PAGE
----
HS2 is over budget and behind schedule because the Department for Transport and wider government have underestimated its complexity and risk.
That’s according to the findings of the National Audit Office whose report published this morning who say that significant challenges to completing the programme and delivering value for taxpayers and passengers remain.
The Government’s latest estimate of the cost of HS2 is between £65 billion and £88 billion , between 17% and 58% over available funding. The programme is still at an early stage, and costs are uncertain and could change. Full services on the entire network are now forecast to start between 2036 and 2040, between three and seven years later than originally planned says the report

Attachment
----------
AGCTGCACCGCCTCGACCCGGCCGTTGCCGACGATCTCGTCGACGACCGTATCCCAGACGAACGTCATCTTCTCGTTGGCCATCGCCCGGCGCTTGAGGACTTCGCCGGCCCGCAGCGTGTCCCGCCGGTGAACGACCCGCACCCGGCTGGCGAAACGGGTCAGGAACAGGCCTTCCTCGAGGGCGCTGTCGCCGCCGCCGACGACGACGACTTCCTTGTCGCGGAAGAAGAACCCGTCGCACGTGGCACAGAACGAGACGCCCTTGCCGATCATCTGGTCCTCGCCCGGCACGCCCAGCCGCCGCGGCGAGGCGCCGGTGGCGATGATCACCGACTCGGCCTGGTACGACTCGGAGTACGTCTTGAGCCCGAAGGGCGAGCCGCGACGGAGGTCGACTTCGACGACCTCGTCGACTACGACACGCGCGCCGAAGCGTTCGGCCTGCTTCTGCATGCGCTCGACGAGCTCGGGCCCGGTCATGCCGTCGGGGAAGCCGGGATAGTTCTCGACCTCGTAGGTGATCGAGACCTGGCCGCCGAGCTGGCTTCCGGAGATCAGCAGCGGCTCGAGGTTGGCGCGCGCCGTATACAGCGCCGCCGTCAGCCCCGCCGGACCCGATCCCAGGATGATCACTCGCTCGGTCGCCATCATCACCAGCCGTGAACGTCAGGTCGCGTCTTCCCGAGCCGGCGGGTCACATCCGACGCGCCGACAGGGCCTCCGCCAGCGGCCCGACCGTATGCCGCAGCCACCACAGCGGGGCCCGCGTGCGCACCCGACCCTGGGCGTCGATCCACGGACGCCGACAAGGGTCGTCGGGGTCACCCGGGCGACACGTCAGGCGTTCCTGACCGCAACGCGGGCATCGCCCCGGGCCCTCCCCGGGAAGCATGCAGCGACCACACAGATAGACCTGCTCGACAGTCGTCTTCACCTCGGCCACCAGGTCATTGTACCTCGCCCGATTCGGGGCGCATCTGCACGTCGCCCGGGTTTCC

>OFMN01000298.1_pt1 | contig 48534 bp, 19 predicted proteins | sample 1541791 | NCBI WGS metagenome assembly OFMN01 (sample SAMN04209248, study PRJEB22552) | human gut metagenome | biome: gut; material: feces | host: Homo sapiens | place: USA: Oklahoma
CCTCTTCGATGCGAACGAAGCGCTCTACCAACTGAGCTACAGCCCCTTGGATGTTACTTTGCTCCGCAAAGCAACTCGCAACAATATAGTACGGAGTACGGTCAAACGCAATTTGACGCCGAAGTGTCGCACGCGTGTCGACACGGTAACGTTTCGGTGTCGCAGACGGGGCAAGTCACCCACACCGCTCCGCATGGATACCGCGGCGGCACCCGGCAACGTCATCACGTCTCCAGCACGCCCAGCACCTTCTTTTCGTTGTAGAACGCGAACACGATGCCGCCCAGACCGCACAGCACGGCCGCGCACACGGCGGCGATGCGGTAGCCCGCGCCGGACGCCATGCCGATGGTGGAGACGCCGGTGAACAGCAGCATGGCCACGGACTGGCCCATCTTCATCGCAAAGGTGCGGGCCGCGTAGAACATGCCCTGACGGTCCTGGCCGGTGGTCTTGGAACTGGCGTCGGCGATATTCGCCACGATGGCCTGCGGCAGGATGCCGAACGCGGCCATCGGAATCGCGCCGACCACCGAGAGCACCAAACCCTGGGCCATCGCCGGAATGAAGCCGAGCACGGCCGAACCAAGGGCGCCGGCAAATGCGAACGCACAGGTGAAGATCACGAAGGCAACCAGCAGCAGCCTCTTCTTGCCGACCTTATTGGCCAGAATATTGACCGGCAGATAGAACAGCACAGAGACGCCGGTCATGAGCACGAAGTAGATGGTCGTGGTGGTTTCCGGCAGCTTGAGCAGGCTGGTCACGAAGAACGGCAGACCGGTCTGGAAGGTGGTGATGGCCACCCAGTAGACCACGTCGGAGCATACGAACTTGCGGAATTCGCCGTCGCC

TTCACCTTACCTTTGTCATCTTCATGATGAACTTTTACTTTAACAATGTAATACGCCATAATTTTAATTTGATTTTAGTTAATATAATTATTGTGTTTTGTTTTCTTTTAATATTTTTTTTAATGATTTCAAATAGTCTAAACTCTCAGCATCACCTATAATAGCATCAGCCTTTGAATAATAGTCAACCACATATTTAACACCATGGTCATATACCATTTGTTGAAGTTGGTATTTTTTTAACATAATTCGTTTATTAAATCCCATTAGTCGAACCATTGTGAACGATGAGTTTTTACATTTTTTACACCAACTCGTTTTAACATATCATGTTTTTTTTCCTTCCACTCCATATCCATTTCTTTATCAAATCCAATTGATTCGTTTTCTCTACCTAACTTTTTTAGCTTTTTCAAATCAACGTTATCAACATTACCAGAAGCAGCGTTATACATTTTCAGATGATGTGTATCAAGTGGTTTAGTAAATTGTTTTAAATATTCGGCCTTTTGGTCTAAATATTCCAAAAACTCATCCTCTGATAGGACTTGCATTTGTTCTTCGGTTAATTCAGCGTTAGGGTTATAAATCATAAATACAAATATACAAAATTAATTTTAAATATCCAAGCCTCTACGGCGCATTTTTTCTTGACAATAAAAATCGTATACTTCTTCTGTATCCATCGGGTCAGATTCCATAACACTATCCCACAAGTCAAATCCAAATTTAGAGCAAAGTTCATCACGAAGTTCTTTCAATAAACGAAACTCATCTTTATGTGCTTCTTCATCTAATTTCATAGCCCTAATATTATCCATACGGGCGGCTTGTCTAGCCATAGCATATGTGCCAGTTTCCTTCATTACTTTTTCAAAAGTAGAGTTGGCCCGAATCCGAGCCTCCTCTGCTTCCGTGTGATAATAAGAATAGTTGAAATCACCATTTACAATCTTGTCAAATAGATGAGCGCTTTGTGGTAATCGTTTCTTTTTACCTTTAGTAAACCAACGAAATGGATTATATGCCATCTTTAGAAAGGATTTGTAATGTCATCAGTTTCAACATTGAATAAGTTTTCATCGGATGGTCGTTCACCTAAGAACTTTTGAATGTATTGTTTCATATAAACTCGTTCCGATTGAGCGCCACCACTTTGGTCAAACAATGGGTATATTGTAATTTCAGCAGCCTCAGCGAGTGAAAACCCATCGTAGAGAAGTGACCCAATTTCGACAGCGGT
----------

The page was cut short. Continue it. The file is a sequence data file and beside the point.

Earlier this week, however, a leaked government-commissioned review suggested that the total could reach £106bn.
There are important lessons to be learned from HS2, not only for the Department for Transport and HS2 Ltd, but for other major infrastructure programmes. To ensure public trust, the Department and HS2 Ltd must be transparent and provide realistic assessments of costs and completion dates as the programme develops, recognising the many risks to the successful delivery of the railway that remain.” says
Gareth Davies, head of the NAO